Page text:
the night was busy making the moon
I gathered my quilt
and softly
told my heart
we’d come back

~ Nayyirah Waheed

moon day CALENDAR

dec 20

Mon 14th
Weds 30th

Apr 21

Mon 12th
Thurs 27th

jan 21

Weds 13th
Thurs 28th

may 21

Tues 11th
Wed 26th

FEB 21

Thur 11th
Sat 27th

jun 21

Thurs 10th
Thurs 24th

mar 21

Sat 13th
Sun 28th

jul 21

Sat 10th
Sat 24th

Jan 21

Wed 13th
Thurs 20th

Mar 21

Sat 10th
Sat 24th

FEB 21

Thurs 11th
Sat 27th

APR 21

Mon 12th
Thur 27th
There are no  classes on the full (purnima) or new (amayasa) moon. 

The observance of moon days originates from the Vedic philosophy ‘As above, so below’ where it is thought that the waxing and waning of the moon exerts a gravitational pull on the earth and our minds. The viewpoint is that the energy on the full and new moon days, made it easier to get injured, and that an injury caused at this time, would take longer to heal. In India yoga is commonly believed to be a practice of Vedic origin so it makes sense that the Vedic observances are applied to the yoga teachings.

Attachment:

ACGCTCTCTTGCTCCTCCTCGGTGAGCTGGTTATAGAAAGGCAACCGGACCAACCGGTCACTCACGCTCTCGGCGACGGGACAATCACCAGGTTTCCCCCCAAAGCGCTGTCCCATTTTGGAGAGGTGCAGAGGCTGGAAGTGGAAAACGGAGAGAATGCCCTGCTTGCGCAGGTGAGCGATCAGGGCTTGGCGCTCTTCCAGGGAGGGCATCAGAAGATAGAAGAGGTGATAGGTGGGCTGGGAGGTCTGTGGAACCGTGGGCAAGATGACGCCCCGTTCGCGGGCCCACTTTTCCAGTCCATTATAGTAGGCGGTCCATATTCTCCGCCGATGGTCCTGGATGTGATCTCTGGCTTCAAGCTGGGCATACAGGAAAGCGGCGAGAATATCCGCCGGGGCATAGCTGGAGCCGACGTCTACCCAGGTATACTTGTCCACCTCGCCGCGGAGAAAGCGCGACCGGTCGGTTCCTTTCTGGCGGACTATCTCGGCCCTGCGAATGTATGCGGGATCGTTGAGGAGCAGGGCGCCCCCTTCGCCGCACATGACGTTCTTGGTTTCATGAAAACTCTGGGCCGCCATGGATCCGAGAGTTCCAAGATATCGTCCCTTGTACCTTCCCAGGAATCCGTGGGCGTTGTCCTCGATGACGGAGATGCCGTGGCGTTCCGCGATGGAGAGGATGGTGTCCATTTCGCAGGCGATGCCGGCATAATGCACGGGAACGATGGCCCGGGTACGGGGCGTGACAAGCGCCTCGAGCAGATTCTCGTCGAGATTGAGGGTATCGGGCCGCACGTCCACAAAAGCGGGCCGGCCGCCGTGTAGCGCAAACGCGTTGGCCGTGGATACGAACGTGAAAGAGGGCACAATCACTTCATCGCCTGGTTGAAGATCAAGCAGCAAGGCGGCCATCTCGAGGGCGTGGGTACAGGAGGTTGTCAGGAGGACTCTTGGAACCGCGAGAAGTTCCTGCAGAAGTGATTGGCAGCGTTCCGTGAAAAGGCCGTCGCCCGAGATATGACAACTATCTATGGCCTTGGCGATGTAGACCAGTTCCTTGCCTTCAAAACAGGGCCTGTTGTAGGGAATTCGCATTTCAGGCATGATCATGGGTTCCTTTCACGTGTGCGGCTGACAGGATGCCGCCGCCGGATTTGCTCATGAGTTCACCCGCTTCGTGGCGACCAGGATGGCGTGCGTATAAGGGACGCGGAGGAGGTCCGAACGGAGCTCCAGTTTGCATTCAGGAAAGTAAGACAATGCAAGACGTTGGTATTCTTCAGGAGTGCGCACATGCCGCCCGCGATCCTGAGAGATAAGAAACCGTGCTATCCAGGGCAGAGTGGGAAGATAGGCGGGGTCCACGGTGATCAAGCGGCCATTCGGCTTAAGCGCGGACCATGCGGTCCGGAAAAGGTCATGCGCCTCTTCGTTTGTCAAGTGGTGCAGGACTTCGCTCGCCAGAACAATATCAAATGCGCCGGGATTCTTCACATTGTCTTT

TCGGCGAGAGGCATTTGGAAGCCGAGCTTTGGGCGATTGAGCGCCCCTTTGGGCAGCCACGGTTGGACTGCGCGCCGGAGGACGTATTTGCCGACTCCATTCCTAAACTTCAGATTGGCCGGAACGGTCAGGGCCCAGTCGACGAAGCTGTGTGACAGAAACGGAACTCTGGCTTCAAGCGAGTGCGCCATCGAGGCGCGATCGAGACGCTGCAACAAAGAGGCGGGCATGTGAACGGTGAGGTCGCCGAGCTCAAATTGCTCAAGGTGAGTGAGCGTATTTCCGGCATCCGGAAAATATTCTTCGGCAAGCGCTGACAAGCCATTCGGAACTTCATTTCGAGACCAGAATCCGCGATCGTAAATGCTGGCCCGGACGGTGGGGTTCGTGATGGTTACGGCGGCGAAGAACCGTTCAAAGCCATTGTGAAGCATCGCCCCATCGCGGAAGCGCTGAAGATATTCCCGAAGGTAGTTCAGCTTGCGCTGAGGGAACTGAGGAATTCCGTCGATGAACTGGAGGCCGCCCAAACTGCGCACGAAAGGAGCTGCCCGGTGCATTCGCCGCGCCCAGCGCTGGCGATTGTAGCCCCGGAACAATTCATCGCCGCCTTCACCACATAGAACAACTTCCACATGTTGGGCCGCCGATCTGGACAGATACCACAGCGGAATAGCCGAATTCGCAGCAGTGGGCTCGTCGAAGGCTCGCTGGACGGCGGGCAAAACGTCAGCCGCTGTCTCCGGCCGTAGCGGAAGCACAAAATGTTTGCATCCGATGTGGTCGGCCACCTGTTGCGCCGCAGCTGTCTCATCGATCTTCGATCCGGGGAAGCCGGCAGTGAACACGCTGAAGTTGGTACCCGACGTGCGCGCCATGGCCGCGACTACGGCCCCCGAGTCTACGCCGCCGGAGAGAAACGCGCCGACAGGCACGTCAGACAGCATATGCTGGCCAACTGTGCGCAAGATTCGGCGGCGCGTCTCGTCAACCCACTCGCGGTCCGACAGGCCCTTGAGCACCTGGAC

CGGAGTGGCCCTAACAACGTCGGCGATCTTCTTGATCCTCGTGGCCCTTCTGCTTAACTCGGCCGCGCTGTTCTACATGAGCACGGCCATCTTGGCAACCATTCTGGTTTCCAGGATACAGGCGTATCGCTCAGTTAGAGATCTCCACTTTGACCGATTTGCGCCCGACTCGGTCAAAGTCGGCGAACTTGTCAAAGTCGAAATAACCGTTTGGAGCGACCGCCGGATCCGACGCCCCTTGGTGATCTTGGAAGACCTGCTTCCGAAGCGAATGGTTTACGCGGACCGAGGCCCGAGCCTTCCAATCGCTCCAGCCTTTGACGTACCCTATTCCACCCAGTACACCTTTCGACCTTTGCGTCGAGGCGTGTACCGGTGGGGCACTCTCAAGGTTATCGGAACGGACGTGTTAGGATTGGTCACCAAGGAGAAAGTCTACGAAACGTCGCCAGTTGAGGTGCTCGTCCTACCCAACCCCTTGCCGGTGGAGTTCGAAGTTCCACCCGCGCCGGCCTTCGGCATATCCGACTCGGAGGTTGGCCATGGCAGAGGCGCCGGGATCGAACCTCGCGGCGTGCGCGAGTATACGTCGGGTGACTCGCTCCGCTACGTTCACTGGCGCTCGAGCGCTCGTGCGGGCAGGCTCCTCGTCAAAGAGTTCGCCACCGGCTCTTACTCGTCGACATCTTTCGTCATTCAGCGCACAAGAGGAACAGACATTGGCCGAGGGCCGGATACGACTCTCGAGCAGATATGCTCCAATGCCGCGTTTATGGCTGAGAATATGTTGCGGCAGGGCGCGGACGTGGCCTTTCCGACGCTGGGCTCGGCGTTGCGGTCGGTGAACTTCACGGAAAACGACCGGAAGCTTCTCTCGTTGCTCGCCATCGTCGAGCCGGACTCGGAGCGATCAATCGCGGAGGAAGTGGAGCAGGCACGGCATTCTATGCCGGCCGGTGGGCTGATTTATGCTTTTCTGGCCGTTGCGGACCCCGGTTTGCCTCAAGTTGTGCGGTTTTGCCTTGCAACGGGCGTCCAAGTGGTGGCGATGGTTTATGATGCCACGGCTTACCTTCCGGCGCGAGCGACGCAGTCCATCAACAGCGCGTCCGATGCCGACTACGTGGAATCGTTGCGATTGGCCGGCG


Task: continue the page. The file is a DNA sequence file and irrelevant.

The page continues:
It is out of respect for the knowledge and teachings of our forebearers that many students observe the moon days. The choice to adhere to this observance is personal, but it’s worth noting that committing to a lineage and its traditions offers us humility, thoughtfulness and discipline. From my own experience, as a modern practitioner living in a world that is increasingly disconnected from the natural environment, I have found that following the phases of the moon helps keeps me connected to the energy of nature. It also provides  time for other reflective practices, such as walking in nature, journaling, a longer pranayama or meditation, or simply more sleep. Rest is always good.